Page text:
Psychoanalytic Social Theory

No modern thinker has affected our views on identity and sexuality as forcefully as Sigmund Freud. And, arguably, psychoanalysis has exerted (and continues to exert) a massive influence over modern social thought. Yet what is the relevance of Freud and psychoanalysis to today’s world? What does psychoanalysis have to offer our understanding of contemporary social life? It was Nietzsche who spoke of the importance of time to our own self-understanding of mortality. Deeply influenced by Nietzsche, Freud saw time as deeply interwoven with pain, depression and mourning — that is, our ability to confront the most distressing and painful aspects of life is what makes us truly human. The capacity of people to bear guilt and tolerate periods of depression, in a psychoanalytic frame, is essential to personal growth and change. But self-understanding requires attention to our inner world, and this of course takes time — a scarce ‘commodity’ in our speed-driven information age. The psychoanalytic notion of repressed desire, in particular, has provided for a new cultural emphasis on identity, sexuality, the body, feeling and emotion. From the affirmative politics of countercultural movements during the 1960s to various feminist currents in the 1980s and 1990s, psychoanalysis has been extensively drawn upon to reshape the concerns of contemporary social and political thought. But the broader point is that psychoanalytic ideas have deeply infiltrated the culture of contemporary societies. From Woody Allen’s Annie Hall to Marie Cardinal’s The Words to Say It, from Paul Ricoeur’s Freud and Philosophy to Jacques Derrida’s The Post Card: psychoanalytic ideas pervade our intellectual life and culture. Freudian psychoanalysis is at once the doctrine and dogma of our age; it influences our everyday understanding of ourselves, other people and the world in which we live.

In this chapter, after sketching some of the core concepts of psychoanalytic theory, I turn to consider the relevance and power of psychoanalysis in terms of social-theoretical debates in the social sciences. Throughout, the chapter attempts to defend the view that psychoanalytic theory has much to offer social and cultural theorists for the analysis of subjectivity, ideology and sexual politics, and in coming to terms with crises in contemporary culture.

Historical and intellectual development

Freud, psychoanalysis and the repressed unconscious

It is now more than a century since psychoanalysis emerged under the direction of a single man, Sigmund Freud. Freud, working from his private neurological practice, founded psychoanalysis in late nineteenth-century Vienna as both therapy and a theory of the human mind. Therapeutically, psychoanalysis is perhaps best known as the ‘talking cure’ — a slogan used to describe the magical power of language to relieve mental suffering. The nub of the talking cure is known as “free association’. The patient says to the analyst everything that comes to mind, no matter how trivial or unpleasant. This gives the analyst access to the patient’s imagined desires and narrative histories, which may then be interpreted and reconstructed within a clinical session. The aim of psychoanalysis as a clinical practice is to uncover the hidden passions and disruptive emotional conflicts that fuel neurosis and other forms of mental suffering, in order to relieve the patient of his or her distressing symptoms.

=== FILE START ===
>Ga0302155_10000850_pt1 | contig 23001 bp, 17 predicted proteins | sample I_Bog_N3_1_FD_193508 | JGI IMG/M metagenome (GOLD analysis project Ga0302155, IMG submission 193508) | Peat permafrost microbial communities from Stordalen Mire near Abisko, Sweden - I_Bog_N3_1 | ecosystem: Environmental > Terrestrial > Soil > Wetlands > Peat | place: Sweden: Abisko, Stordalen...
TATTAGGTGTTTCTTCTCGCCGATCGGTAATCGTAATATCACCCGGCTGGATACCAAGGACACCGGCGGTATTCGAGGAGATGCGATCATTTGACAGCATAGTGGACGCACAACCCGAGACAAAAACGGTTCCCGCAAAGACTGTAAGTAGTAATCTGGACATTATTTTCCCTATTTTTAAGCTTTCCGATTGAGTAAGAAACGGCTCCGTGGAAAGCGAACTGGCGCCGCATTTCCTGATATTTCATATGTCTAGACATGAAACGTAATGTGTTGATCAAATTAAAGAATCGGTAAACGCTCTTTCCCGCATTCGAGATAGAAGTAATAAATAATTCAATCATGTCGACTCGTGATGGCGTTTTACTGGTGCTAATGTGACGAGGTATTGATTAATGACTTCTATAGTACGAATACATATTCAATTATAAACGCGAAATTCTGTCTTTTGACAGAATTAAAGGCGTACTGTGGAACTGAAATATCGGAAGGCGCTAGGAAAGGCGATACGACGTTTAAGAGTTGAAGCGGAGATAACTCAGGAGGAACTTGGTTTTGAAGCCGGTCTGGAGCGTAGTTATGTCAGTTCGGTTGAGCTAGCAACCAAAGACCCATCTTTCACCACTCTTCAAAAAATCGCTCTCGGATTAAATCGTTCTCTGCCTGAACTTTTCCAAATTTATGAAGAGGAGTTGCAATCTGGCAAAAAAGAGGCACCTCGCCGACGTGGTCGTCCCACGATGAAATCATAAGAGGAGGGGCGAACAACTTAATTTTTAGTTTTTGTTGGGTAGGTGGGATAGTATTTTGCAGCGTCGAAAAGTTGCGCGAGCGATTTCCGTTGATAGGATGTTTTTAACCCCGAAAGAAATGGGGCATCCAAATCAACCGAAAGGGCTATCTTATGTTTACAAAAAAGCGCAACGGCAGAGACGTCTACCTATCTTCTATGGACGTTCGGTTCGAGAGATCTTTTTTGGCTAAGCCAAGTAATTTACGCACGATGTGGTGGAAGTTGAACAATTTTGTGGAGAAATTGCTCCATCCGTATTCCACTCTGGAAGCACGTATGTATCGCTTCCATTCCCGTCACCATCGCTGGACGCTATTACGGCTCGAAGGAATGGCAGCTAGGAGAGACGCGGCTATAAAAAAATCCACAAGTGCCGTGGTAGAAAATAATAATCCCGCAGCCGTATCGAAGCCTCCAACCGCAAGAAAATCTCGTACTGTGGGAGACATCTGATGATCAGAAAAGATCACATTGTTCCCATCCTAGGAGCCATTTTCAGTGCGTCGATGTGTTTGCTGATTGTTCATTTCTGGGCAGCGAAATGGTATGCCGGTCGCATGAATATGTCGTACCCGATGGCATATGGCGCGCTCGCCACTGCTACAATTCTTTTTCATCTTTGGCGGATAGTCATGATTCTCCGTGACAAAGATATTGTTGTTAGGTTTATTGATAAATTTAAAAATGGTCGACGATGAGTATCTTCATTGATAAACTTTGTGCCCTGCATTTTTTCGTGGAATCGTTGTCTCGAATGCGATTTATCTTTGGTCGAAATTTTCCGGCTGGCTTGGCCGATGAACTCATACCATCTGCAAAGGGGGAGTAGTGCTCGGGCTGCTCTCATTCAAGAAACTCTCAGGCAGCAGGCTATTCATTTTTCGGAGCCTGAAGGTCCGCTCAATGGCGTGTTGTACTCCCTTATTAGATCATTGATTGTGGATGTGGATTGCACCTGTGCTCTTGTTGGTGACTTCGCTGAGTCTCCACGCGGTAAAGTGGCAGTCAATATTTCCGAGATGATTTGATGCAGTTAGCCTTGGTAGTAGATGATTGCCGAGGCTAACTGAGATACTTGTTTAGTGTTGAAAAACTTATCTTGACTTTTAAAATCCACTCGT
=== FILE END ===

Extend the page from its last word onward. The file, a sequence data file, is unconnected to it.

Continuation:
Theoretically, psychoanalysis is rooted in a set of dynamic models concerning psychic functioning. The unconscious, repression, drives, representation, trauma, narcissism, denial, displacement: these are the core dimensions of the Freudian account of selfhood. For Freud, the subject does not exist independently of sexuality, libidinal enjoyment, fantasy or the social and patriarchal codes of cultural life. In fact, the human subject of Enlightenment reason — an identity seemingly self-identical to itself — is deconstructed by psychoanalysis as a kind of fantasy, and one that is itself secretly libidinal. Knowledge, for Freud as for Schopenhauer and Nietzsche, is internal to the world of desire. In the light of Freudian psychoanalysis, a whole series of contemporary ideological oppositions — the intellect and emotion, commerce and pleasure, masculinity and femininity, rationality and irrationality — are potentially open to displacement.

One of Freud’s most substantial findings is that there are psychical phenomena that are not available to consciousness, but which nevertheless exert a determining influence on everyday life. In his celebrated meta-psychological essay ‘The unconscious’, originally written in 1914, Freud argued that the individual’s self-understanding is not immediately available to itself, that consciousness is not the expression of some core of continuous selfhood. On the contrary, the human subject is for Freud a split subject, torn between consciousness of self and repressed desire. For Freud, examination of the language of his patients revealed a profound turbulence of passion behind all draftings of self-identity, a radical otherness at the heart of subjective life. In discussing human subjectivity, Freud divides the psyche into the unconscious, preconscious and conscious. The preconscious can be thought of as a vast storehouse of memories, most of which may be recalled at will. By contrast, unconscious memories and desires are cut oft, or buried, from consciousness. According to Freud, the unconscious is not ‘another’ consciousness but a separate psychic system with its own distinct processes and mechanisms. The unconscious, Freud comments, is indifferent to reality; it knows no causality or contradiction or logic or negation; it is entirely given over to the search for pleasure and libidinal enjoyment. Moreover, the unconscious cannot be known directly, and is rather detected only through its effects, through the distortions it inflicts on consciousness.